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Benjamin Foucaud’s ‘Colorado’ collection bears imprints of an imagined terrain
The Colorado collection by Benjamin Foucaud
Image: Courtesy of Benjamin Foucaud

Benjamin Foucaud’s ‘Colorado’ collection bears imprints of an imagined terrain

The collection, built by the French designer and craftsman, comprises three tables and a cabinet that eludes trends and styles. 

by Almas Sadique
Published on : Jan 28, 2023

“I’m not a designer, I’m a craftsman and a designer. And that’s a totally different paradigm than being a designer, seated at the drawing board,” asserts Benjamin Foucaud, delineating the procedure that guides the creation of furniture and objects shaped by him. In using his hands to build the components of his furniture, Foucaud, who is based in Amiens, France, imbues the pieces with not only his vision for their design but also lets the spontaneity of the moment guide the shape, form, and texture of the final pieces. His latest, the Colorado collection, designed exclusively for art gallery studiotwentyseven, bears testimony to his involved process. Fashioned like animated beings, the undulating texture of the tables and cabinets making up the series evokes images of textured natural entities.

“I’m less driven by ideas than by a physical relation to my work. When I’m designing a piece, I can project myself into doing it. While having an idea, I immediately feel the tools, the cold of the workshop, I assess the pain I will give and the joy I will take from doing that piece,” the French designer and craftsman shares. Foucaud, who has previously worked as a creative director, now uses his experience and expertise to design and build thematic furniture and objects for clients such as Wes Anderson. Although the final designs shaped by him find utilitarian employment, their silhouettes are inspired by Foucaud’s dreams, and his elusive journeys. They are spontaneous, inspire adventure, and a foray into surreal spaces where one can freely imagine and traverse unbridled paths.

Foucaud’s expertise as a cabinetmaker adds another dimension of technical adeptness to his pieces. He is trained to employ the tools and gestures traditionally used to sculpt objects and articles. Engaging in 'hand-to-hand combat' with the material he chooses to play with, Foucaud suffuses a different latent temperament into each of the pieces he sculpts. Since all his designs are guided by a serendipitous process, they defy specific categorization. “I’m aware that a signature style is just an economical constraint (I try to pass through) and I will already deliver very different things in the future. But a claim that I have decided not to choose between craft, design, or even art. That was the starting point,” the French artist shares.

The Colorado collection, too, defies any allocation. Shaped like sculptures, each of which is uniquely produced for a unique proprietor, the pieces manage to make a statement while remaining exclusive and rare, not meant for mass production. “The Colorado collection is not designed over a trend, an aesthetic signature, or a manifestation of my own ego. The pieces don’t answer an industrial question. They are the result of questioning what my hands could do repeatedly that would be unique every time,” he explains.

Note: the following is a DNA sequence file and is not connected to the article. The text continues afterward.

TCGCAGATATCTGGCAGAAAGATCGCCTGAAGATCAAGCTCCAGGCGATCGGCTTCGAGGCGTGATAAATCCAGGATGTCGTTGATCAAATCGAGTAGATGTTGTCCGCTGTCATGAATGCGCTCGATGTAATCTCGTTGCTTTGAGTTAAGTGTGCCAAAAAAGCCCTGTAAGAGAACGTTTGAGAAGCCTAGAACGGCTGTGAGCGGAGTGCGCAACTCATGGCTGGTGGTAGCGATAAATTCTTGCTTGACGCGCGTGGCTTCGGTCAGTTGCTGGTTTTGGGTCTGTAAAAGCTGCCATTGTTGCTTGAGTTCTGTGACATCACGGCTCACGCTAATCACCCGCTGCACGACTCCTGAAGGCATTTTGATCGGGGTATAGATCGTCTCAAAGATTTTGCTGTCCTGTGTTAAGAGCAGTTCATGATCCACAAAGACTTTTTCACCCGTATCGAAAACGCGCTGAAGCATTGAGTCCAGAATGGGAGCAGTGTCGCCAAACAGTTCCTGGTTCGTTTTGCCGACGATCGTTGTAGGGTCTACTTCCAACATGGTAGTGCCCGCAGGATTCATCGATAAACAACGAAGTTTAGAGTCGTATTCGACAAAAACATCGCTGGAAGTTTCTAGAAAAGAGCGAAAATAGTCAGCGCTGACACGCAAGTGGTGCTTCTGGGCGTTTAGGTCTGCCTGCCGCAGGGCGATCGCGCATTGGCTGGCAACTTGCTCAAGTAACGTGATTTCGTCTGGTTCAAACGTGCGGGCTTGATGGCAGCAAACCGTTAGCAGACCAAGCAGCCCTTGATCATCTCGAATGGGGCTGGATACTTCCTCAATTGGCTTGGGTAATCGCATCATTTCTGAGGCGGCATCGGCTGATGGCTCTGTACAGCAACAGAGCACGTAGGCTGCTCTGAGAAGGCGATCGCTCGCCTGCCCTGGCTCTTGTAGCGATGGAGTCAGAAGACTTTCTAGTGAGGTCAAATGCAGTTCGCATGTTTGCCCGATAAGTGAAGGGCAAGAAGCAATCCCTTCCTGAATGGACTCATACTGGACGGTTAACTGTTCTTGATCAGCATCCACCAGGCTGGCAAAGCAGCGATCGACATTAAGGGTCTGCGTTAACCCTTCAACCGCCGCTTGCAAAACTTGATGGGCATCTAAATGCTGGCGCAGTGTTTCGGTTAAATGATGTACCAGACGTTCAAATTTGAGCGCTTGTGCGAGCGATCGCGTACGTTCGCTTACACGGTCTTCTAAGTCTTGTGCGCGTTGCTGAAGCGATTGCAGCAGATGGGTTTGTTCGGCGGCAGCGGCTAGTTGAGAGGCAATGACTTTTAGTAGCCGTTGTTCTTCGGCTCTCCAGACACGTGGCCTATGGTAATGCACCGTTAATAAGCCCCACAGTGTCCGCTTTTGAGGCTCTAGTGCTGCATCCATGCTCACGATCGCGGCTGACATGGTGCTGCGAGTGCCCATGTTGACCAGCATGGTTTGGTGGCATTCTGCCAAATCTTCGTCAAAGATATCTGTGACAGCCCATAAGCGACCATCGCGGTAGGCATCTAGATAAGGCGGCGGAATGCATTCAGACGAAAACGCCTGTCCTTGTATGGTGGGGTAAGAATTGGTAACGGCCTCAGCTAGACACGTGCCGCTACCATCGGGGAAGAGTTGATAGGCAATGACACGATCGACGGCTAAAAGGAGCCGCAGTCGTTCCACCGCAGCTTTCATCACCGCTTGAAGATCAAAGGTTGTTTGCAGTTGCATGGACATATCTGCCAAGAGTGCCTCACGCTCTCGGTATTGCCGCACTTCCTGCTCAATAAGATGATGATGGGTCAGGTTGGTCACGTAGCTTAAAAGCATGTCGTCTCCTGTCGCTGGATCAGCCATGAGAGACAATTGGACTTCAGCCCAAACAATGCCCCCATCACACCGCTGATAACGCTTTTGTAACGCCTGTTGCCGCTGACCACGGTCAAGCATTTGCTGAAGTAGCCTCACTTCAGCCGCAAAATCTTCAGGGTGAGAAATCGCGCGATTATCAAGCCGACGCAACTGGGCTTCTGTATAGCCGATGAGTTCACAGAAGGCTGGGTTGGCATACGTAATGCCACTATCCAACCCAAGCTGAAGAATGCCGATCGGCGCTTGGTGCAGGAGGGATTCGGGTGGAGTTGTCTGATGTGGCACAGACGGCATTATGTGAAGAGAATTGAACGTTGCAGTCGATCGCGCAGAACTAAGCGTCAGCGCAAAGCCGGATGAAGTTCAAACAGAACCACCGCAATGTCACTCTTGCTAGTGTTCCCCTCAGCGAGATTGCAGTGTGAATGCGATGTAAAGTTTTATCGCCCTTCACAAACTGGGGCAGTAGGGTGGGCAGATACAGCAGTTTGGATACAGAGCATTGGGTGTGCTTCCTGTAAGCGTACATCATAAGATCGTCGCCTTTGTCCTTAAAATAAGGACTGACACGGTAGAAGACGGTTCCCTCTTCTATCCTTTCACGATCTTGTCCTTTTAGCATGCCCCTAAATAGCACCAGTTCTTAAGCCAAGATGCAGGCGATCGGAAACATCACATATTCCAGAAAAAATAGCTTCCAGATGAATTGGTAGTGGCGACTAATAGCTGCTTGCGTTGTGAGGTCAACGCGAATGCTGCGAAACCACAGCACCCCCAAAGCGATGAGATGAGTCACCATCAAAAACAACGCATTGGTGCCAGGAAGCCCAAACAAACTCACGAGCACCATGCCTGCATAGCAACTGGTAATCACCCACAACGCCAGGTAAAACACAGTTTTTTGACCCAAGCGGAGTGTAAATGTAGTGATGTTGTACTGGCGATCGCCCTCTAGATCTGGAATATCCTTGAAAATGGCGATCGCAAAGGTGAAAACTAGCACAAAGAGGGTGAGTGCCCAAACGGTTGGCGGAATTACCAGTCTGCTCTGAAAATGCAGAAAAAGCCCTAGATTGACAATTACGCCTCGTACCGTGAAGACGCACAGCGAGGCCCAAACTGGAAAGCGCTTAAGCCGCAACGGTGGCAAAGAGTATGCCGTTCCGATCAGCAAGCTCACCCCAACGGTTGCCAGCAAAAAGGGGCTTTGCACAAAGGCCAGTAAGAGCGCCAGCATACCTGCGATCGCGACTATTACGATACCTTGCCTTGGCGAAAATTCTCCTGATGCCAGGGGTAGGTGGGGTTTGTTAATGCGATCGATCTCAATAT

Foucaud locally sourced French oakwood, pumice stone, steel, plaster of Paris, Blanc de Meudon, shellac, linseed oil, and beeswax to build the Colorado collection. On being asked what his inspiration behind the collection is, the designer shares, “I didn’t have a source of inspiration, as I have never been convinced by the inspiration/creation dialectic. I think it is a social justification of a deeper and more personal dynamic, often unconscious, just to give people the ability to evaluate them as understandable and then valuable. The logic of creation by itself, the fact that a singular idea has come out of the mind of someone unique, that a path has been created in a brain that will never be created again in the universe and that it does now exist should be celebrated enough as pure magic, without having to justify it.”

The collection is the result of Foucaud’s attempts at arranging organically shaped pieces to produce a cohesive object that would be difficult to reproduce in the exact same way, by hand or by machine. It was also a means for the artist to test out a new sculpting technique that employs power carving tools instead of mechanical tools. Foucaud’s decision to use power tools was, however, not driven by the urge to make the process of sculpting easier or more efficient. Instead, he used them for their powerful, often random and uncontrollable behaviour. This resulted in the creation of furniture that appears to have been chiselled and eroded by nature.

The undulating outlines of the pieces reminded Foucaud of a landscape writ with natural arches, plateaus, valleys, cliffs, and cacti. They reminded him of Colorado in the USA, or the Colorado as imagined by him, on the basis of popular representation across books and films. Hence, the collection was titled Colorado.

Foucaud deemed the final designs to be surprising and atypical. He did not want to present them as solutions to a problem or need. This also urged him to opt out of making a chair to complete the collection. “I had the collection all set, except for the chair, which I voluntarily opted later to be a clue about my unwillingness to create a perfect ‘ensemble’. A complementary opposite. A ‘faire valoir’,” Foucaud asserts. This uncanniness, apparent in the design of the furniture series, is a form of poetry and humour writ in wood. It is evocative of Foucaud’s informed belief that collectable design today is about sharing stories and connecting.

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